The Extraordinary Ability (EB1) immigrant visa category, as the name suggests, is set aside for immigrants who possess extraordinary ability in their fields. Unlike the case of other visa categories, individuals in this category may submit petitions for themselves. It also avoids the backlogs in other visa categories and is commonly used by artists, entertainers and researchers.
To qualify, an individual must provide evidence of (1) a one-time achievement that is of a major, international significance (the Nobel Prize is the standard example), or (2) at least three out of ten lesser types of accomplishments, as defined by regulations.
Although the regulatory framework has remained unchanged for years, USCIS has varied its interpretation of “extraordinary.” Recently, it has sought to impose requirements beyond those included in the regulations. Rather than accept evidence of three lesser accomplishments to show extraordinary ability, USCIS routinely has required applicants to prove how each accomplishment shows that they are extraordinary.
For example, the agency required a researcher to show how his publications have changed the way researchers viewed the area of science, even though the regulations only require the applicant to have authored publications. In another instance, the applicant was expected to show that he was selected to conduct peer review because of his extraordinary ability despite the fact the regulations require only that the individual has done peer review.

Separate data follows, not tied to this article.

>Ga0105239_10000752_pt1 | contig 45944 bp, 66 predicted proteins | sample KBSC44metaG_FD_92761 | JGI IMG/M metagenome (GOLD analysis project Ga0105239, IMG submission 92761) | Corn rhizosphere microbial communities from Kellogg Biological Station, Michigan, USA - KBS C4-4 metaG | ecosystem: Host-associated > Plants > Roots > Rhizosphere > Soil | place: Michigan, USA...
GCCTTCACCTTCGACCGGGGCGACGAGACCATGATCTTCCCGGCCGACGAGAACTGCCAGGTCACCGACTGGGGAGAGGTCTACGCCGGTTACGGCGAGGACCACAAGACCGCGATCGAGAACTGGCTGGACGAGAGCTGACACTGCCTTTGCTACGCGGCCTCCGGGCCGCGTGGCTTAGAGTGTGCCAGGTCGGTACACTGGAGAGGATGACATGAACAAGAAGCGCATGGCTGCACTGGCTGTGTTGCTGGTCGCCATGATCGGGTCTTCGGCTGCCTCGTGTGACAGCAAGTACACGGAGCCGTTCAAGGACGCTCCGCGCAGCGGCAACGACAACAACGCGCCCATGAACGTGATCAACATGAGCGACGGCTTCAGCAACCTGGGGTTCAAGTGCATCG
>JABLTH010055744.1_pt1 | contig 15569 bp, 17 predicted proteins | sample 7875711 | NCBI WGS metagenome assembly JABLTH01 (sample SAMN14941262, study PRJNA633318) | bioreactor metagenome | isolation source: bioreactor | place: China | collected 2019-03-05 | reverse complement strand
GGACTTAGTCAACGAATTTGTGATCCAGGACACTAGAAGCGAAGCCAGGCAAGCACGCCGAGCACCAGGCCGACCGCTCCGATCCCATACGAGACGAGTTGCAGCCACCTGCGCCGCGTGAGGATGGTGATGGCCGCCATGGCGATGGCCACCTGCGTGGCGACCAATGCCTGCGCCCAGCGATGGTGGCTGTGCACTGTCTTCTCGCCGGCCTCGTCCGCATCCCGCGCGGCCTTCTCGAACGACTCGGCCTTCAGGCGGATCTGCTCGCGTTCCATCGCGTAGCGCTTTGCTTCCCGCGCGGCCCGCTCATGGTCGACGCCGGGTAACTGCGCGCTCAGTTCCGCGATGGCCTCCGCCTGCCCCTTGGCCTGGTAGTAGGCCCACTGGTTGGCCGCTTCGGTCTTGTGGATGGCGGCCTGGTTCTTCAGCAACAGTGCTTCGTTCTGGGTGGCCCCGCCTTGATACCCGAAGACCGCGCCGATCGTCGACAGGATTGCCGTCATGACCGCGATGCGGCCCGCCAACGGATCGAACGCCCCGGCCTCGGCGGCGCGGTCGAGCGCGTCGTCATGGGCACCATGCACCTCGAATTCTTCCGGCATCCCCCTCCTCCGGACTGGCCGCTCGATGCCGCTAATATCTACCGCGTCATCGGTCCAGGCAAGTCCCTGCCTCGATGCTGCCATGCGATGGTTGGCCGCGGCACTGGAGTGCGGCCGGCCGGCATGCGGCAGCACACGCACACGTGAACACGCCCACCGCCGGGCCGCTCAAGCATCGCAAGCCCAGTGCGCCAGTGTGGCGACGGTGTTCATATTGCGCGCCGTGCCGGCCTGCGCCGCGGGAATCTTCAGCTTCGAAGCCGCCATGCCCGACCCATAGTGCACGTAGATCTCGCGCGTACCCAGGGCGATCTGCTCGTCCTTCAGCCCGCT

Kazarian v. USCIS may help check the USCIS’s excesses, at least in the Ninth Circuit. On March 4, 2010, the Court found "neither USCIS nor an [Administrative Appeals Office] may unilaterally impose novel substantive or evidentiary requirements beyond those set forth [in the regulations]." Specifically, the Court found improper the agency’s denial of a visa to Poghos Kazarian because of his failure to demonstrate the “research community’s reactions to his publications." Ultimately, Kazarian did not qualify for the visa, but the Ninth Circuit’s affirmation that USCIS cannot impose new requirements on applicants arbitrarily is a major win for Extraordinary Ability applicants. (The Ninth Circuit has jurisdiction over Alaska, Arizona, California, Hawaii, Idaho, Montana, Nevada, Oregon, and Washington.)